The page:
My last post detailed the possibility of a ‘warp drive’ derived by NASA, mentioning NASA’s work on an ion propulsion (or electromagnetic [EM] drive).
Yesterday, NASA brought out more information on the EM drive.
This new technology already has NASA looking at manned missions to Mars and back taking under a year, or a mission to Alpha Centauri taking less than a century.
Another variation from normal scientific research: “A community of enthusiasts, engineers, and scientists on several continents joined forces on the NASASpaceflight.com EM Drive forum to thoroughly examine the experiments and discuss theories of operation of the EM Drive.” In other words, a long discussion occurred between scientists on the NASA public forums, which helped to examine and discuss the results of NASA’s test.
This drive was originally “met with initial skepticism within the scientific community because this lack of propellant expulsion would leave nothing to balance the change in the spacecraft’s momentum if it were able to accelerate.”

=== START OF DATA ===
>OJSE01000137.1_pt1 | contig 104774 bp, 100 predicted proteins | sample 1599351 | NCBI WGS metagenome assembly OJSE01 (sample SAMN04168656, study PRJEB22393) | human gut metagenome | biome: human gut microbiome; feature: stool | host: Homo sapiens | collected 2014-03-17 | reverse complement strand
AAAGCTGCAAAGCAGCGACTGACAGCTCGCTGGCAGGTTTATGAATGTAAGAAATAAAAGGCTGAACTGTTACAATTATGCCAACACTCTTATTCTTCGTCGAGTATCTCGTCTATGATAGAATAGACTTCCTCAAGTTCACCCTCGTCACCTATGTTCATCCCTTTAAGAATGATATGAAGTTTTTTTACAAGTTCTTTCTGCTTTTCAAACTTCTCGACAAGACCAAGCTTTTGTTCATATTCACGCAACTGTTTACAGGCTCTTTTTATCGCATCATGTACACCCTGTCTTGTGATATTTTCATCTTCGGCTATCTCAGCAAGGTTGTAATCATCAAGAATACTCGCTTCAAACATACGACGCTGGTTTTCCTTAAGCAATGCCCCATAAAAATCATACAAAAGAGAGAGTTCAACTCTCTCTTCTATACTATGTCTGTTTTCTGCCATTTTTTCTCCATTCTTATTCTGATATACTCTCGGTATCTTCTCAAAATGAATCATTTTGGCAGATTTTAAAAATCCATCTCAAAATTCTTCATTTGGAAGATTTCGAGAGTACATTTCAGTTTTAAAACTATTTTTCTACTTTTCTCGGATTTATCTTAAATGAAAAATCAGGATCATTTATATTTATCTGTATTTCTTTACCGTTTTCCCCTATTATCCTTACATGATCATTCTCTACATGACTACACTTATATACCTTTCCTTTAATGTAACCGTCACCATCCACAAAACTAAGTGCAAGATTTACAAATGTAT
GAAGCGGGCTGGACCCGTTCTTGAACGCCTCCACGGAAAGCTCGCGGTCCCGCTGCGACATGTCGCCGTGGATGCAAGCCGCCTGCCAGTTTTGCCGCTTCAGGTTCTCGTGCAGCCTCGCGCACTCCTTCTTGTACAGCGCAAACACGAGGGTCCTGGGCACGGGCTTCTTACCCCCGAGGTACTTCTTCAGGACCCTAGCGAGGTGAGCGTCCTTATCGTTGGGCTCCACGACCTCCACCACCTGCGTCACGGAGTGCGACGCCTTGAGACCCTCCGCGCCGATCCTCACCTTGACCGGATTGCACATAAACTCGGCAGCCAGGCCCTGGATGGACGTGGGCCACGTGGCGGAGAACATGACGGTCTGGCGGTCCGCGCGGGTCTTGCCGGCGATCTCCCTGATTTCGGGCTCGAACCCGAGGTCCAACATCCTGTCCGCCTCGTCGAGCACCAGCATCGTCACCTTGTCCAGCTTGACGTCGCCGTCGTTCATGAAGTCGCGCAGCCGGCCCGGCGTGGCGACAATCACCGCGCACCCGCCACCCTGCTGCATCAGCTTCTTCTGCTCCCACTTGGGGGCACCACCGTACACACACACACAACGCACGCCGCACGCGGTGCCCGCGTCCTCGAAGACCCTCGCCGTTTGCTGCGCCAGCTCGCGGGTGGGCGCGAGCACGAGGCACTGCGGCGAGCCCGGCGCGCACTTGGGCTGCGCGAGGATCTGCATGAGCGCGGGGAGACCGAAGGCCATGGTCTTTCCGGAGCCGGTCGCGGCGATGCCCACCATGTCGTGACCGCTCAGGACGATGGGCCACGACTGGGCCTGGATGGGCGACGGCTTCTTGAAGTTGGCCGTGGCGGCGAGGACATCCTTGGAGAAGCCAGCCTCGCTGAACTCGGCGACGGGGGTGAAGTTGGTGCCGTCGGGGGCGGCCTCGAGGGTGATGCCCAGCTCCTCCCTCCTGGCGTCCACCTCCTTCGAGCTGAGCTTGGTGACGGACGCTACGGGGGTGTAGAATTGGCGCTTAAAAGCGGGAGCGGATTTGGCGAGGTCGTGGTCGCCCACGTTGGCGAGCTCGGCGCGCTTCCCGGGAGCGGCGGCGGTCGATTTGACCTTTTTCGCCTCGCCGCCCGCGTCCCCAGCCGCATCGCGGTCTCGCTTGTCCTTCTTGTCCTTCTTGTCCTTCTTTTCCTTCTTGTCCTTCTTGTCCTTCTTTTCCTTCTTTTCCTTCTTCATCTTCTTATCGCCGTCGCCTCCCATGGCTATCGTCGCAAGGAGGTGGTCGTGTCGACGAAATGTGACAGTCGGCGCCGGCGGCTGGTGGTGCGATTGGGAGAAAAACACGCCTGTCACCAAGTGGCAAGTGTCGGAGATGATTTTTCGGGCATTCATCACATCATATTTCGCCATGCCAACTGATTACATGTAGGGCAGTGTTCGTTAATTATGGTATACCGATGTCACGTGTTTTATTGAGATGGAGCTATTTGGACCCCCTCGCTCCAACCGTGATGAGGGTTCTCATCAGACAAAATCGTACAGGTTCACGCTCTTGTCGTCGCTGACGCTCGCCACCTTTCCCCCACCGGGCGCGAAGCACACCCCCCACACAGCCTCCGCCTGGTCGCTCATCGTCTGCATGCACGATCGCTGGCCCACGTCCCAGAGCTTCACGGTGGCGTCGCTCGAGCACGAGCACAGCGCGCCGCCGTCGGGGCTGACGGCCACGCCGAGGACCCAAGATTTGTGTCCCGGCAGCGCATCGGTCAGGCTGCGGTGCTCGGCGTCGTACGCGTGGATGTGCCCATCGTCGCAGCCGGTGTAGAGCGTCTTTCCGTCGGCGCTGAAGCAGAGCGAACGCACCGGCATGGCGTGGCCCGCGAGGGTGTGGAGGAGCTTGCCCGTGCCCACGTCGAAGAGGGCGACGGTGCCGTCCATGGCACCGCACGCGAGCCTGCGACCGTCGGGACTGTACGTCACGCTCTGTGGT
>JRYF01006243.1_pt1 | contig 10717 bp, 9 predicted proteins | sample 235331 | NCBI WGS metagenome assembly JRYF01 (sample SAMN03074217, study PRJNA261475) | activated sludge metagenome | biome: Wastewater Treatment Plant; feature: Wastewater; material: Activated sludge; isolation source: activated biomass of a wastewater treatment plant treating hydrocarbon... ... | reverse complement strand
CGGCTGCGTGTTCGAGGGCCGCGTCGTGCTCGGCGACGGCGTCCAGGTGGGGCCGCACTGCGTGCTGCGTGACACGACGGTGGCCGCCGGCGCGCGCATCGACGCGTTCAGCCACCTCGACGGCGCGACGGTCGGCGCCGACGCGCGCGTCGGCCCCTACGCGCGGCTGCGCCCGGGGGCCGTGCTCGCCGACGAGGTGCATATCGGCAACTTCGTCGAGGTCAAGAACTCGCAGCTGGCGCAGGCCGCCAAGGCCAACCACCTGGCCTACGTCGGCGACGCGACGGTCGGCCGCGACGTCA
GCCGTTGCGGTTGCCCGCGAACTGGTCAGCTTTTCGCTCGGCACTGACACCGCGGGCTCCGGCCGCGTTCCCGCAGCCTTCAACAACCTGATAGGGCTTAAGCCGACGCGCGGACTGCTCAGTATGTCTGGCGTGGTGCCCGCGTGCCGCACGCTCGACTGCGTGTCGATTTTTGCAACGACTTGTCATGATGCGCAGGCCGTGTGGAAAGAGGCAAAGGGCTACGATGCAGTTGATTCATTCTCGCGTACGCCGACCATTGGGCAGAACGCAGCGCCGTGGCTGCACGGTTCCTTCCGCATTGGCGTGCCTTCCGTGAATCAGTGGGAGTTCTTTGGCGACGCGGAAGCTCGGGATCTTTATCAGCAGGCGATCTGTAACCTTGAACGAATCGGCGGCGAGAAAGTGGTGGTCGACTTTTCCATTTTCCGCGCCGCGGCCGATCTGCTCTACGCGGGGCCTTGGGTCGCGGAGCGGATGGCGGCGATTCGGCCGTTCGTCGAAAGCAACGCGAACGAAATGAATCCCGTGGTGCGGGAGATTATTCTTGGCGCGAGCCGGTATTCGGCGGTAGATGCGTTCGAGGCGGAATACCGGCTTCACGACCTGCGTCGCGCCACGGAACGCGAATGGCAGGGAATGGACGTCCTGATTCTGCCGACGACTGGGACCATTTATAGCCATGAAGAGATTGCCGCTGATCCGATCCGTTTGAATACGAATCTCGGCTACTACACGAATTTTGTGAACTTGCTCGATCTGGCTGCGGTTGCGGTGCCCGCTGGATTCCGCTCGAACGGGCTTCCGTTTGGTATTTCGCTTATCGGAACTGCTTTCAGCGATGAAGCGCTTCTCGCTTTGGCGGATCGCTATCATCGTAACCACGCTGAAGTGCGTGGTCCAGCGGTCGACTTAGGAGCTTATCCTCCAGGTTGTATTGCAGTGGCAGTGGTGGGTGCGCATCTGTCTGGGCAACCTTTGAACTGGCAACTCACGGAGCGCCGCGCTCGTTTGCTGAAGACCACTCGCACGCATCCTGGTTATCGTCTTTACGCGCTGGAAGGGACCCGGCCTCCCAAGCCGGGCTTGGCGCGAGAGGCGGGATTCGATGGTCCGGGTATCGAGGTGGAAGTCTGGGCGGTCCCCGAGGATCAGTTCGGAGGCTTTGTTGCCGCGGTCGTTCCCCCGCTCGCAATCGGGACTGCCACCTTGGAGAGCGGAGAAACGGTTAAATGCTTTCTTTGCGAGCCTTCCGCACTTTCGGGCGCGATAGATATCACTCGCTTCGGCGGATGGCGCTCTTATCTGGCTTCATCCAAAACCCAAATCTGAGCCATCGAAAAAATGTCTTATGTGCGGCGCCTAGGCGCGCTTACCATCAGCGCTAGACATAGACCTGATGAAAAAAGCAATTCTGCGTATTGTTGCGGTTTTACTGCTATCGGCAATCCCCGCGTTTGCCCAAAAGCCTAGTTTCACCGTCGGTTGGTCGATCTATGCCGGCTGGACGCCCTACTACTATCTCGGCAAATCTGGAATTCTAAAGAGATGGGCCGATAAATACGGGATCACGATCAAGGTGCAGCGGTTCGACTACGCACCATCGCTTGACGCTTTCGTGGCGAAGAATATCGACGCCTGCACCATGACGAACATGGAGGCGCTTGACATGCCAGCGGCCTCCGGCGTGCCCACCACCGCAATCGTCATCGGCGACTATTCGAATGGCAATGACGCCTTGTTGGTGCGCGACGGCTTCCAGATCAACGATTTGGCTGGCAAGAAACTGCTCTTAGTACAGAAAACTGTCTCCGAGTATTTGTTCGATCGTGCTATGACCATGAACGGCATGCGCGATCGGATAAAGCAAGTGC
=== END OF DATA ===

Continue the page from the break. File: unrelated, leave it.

And yet NASA decided to test it to make sure. This tickles me pink because NASA did not give in to the nay-sayers, those people in the ‘scientific community’ who insist that things cannot be done any differently than they’ve already tried.
I have high regard for ‘the scientific community’, but it does like to rest on old ideas at times. As a community, it’s very conservative in that it wants everything to follow the accepted scientific theories as though they were laws.
Stephen Hawking, the brilliant physicist who has created, debunked, and formulated more scientific theories than any other current scientist, is still theorizing. Even though he’s proved some of his own theories wrong or misconceived, he works on more and more, building on successes and failures, to create more theories to be considered, debunked, or accepted.
And it’s people like Hawking and organizations like NASA that will someday take mankind to the stars and beyond. Because they’re not afraid to try things that ‘conventional wisdom’ says won’t work.
It’s so impressive, so mind-boggling, so… absolutely through-the-roof-past-the-moon-out-of-this-galaxy amazing, that scientists are now considering the possibility of sending technology to study the next star system.
And that this is even considered speaks realms about the scientists who refuse to say ‘impossible’ and, instead, test new ideas.
This is what science is all about.